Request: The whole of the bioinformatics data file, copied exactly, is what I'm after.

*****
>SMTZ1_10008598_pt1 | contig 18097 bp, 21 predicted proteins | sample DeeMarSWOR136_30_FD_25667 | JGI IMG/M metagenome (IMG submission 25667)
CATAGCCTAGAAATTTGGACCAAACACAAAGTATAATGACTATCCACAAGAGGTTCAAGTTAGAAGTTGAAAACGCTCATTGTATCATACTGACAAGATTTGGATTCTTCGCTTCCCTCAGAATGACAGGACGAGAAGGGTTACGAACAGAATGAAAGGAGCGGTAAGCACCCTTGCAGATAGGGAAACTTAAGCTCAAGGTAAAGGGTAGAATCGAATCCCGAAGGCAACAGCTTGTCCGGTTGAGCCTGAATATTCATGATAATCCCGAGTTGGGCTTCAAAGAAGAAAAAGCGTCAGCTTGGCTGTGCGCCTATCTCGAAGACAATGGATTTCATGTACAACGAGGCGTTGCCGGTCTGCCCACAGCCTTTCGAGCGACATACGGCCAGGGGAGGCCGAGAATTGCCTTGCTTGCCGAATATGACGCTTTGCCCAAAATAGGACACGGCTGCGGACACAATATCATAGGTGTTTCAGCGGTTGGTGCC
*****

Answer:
>SMTZ1_10008598_pt1 | contig 18097 bp, 21 predicted proteins | sample DeeMarSWOR136_30_FD_25667 | JGI IMG/M metagenome (IMG submission 25667)
CATAGCCTAGAAATTTGGACCAAACACAAAGTATAATGACTATCCACAAGAGGTTCAAGTTAGAAGTTGAAAACGCTCATTGTATCATACTGACAAGATTTGGATTCTTCGCTTCCCTCAGAATGACAGGACGAGAAGGGTTACGAACAGAATGAAAGGAGCGGTAAGCACCCTTGCAGATAGGGAAACTTAAGCTCAAGGTAAAGGGTAGAATCGAATCCCGAAGGCAACAGCTTGTCCGGTTGAGCCTGAATATTCATGATAATCCCGAGTTGGGCTTCAAAGAAGAAAAAGCGTCAGCTTGGCTGTGCGCCTATCTCGAAGACAATGGATTTCATGTACAACGAGGCGTTGCCGGTCTGCCCACAGCCTTTCGAGCGACATACGGCCAGGGGAGGCCGAGAATTGCCTTGCTTGCCGAATATGACGCTTTGCCCAAAATAGGACACGGCTGCGGACACAATATCATAGGTGTTTCAGCGGTTGGTGCC